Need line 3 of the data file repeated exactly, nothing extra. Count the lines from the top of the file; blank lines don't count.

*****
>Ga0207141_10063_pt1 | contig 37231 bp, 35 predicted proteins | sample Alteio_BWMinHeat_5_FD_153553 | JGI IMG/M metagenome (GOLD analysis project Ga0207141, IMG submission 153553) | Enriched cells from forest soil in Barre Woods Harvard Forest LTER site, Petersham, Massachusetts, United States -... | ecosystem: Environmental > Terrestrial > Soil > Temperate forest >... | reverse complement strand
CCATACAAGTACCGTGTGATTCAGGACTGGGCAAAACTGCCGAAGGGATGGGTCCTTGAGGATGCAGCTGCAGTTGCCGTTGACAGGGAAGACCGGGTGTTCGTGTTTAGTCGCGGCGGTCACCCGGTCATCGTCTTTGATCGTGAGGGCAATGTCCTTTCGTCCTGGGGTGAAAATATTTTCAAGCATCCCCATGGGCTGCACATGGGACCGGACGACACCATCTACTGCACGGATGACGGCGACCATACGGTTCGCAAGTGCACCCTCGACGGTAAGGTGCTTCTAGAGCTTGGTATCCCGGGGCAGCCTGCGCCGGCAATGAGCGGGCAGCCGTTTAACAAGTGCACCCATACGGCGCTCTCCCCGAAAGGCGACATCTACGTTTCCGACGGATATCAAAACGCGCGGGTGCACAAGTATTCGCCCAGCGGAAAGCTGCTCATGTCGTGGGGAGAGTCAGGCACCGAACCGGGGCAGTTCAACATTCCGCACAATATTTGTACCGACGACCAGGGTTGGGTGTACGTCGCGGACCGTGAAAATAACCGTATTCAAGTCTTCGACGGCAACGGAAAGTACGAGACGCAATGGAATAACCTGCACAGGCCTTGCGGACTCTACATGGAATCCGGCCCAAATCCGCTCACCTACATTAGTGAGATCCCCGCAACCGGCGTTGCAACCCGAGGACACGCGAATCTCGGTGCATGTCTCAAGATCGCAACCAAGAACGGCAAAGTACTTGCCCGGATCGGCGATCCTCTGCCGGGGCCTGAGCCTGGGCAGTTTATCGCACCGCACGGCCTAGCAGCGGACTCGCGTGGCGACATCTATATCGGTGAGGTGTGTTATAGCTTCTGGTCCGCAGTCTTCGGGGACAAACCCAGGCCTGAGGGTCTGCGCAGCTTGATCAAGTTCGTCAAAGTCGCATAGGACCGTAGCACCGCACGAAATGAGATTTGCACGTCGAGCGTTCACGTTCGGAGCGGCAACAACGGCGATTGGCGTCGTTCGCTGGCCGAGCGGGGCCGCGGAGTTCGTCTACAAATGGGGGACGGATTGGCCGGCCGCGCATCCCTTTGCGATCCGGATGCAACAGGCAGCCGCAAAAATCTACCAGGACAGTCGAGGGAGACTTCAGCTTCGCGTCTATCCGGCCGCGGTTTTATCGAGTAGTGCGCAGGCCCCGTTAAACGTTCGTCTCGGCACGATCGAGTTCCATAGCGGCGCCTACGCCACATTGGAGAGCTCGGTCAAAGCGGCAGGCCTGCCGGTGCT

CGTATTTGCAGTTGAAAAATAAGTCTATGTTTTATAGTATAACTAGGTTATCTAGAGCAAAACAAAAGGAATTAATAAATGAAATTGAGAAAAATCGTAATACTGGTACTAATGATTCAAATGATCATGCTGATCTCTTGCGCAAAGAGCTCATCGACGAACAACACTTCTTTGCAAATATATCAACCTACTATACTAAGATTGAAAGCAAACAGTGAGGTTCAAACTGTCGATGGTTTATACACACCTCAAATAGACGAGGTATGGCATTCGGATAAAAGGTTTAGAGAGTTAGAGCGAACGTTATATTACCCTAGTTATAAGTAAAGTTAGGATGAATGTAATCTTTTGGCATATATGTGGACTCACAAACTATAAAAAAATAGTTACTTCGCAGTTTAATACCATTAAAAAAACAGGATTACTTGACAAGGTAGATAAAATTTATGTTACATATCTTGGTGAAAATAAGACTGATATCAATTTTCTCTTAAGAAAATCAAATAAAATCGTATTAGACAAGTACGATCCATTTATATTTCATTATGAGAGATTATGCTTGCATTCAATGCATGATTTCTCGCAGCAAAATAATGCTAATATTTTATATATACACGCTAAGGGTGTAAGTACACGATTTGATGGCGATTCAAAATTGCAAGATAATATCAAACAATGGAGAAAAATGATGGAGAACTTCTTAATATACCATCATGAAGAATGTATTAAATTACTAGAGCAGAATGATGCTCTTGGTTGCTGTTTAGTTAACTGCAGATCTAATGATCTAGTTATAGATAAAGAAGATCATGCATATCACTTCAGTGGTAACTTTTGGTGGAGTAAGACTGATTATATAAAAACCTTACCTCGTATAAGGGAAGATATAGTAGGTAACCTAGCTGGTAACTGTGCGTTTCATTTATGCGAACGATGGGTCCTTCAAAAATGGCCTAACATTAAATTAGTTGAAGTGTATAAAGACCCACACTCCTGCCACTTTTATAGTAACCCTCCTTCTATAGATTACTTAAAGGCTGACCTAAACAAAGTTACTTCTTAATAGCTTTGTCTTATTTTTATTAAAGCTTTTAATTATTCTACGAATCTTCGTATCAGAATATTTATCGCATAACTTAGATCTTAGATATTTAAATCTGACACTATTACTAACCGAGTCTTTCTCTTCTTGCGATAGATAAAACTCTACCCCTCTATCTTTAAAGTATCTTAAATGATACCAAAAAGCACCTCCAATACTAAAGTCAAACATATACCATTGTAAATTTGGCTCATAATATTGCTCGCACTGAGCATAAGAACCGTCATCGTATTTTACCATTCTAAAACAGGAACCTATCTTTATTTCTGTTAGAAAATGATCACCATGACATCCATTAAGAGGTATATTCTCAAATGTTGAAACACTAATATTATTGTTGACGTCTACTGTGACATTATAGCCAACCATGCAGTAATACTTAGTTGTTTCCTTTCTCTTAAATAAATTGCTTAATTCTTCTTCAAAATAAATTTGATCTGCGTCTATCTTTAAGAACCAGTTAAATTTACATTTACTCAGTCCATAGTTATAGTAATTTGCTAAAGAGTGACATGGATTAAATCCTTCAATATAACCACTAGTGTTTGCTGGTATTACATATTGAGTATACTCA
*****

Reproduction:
CGTATTTGCAGTTGAAAAATAAGTCTATGTTTTATAGTATAACTAGGTTATCTAGAGCAAAACAAAAGGAATTAATAAATGAAATTGAGAAAAATCGTAATACTGGTACTAATGATTCAAATGATCATGCTGATCTCTTGCGCAAAGAGCTCATCGACGAACAACACTTCTTTGCAAATATATCAACCTACTATACTAAGATTGAAAGCAAACAGTGAGGTTCAAACTGTCGATGGTTTATACACACCTCAAATAGACGAGGTATGGCATTCGGATAAAAGGTTTAGAGAGTTAGAGCGAACGTTATATTACCCTAGTTATAAGTAAAGTTAGGATGAATGTAATCTTTTGGCATATATGTGGACTCACAAACTATAAAAAAATAGTTACTTCGCAGTTTAATACCATTAAAAAAACAGGATTACTTGACAAGGTAGATAAAATTTATGTTACATATCTTGGTGAAAATAAGACTGATATCAATTTTCTCTTAAGAAAATCAAATAAAATCGTATTAGACAAGTACGATCCATTTATATTTCATTATGAGAGATTATGCTTGCATTCAATGCATGATTTCTCGCAGCAAAATAATGCTAATATTTTATATATACACGCTAAGGGTGTAAGTACACGATTTGATGGCGATTCAAAATTGCAAGATAATATCAAACAATGGAGAAAAATGATGGAGAACTTCTTAATATACCATCATGAAGAATGTATTAAATTACTAGAGCAGAATGATGCTCTTGGTTGCTGTTTAGTTAACTGCAGATCTAATGATCTAGTTATAGATAAAGAAGATCATGCATATCACTTCAGTGGTAACTTTTGGTGGAGTAAGACTGATTATATAAAAACCTTACCTCGTATAAGGGAAGATATAGTAGGTAACCTAGCTGGTAACTGTGCGTTTCATTTATGCGAACGATGGGTCCTTCAAAAATGGCCTAACATTAAATTAGTTGAAGTGTATAAAGACCCACACTCCTGCCACTTTTATAGTAACCCTCCTTCTATAGATTACTTAAAGGCTGACCTAAACAAAGTTACTTCTTAATAGCTTTGTCTTATTTTTATTAAAGCTTTTAATTATTCTACGAATCTTCGTATCAGAATATTTATCGCATAACTTAGATCTTAGATATTTAAATCTGACACTATTACTAACCGAGTCTTTCTCTTCTTGCGATAGATAAAACTCTACCCCTCTATCTTTAAAGTATCTTAAATGATACCAAAAAGCACCTCCAATACTAAAGTCAAACATATACCATTGTAAATTTGGCTCATAATATTGCTCGCACTGAGCATAAGAACCGTCATCGTATTTTACCATTCTAAAACAGGAACCTATCTTTATTTCTGTTAGAAAATGATCACCATGACATCCATTAAGAGGTATATTCTCAAATGTTGAAACACTAATATTATTGTTGACGTCTACTGTGACATTATAGCCAACCATGCAGTAATACTTAGTTGTTTCCTTTCTCTTAAATAAATTGCTTAATTCTTCTTCAAAATAAATTTGATCTGCGTCTATCTTTAAGAACCAGTTAAATTTACATTTACTCAGTCCATAGTTATAGTAATTTGCTAAAGAGTGACATGGATTAAATCCTTCAATATAACCACTAGTGTTTGCTGGTATTACATATTGAGTATACTCA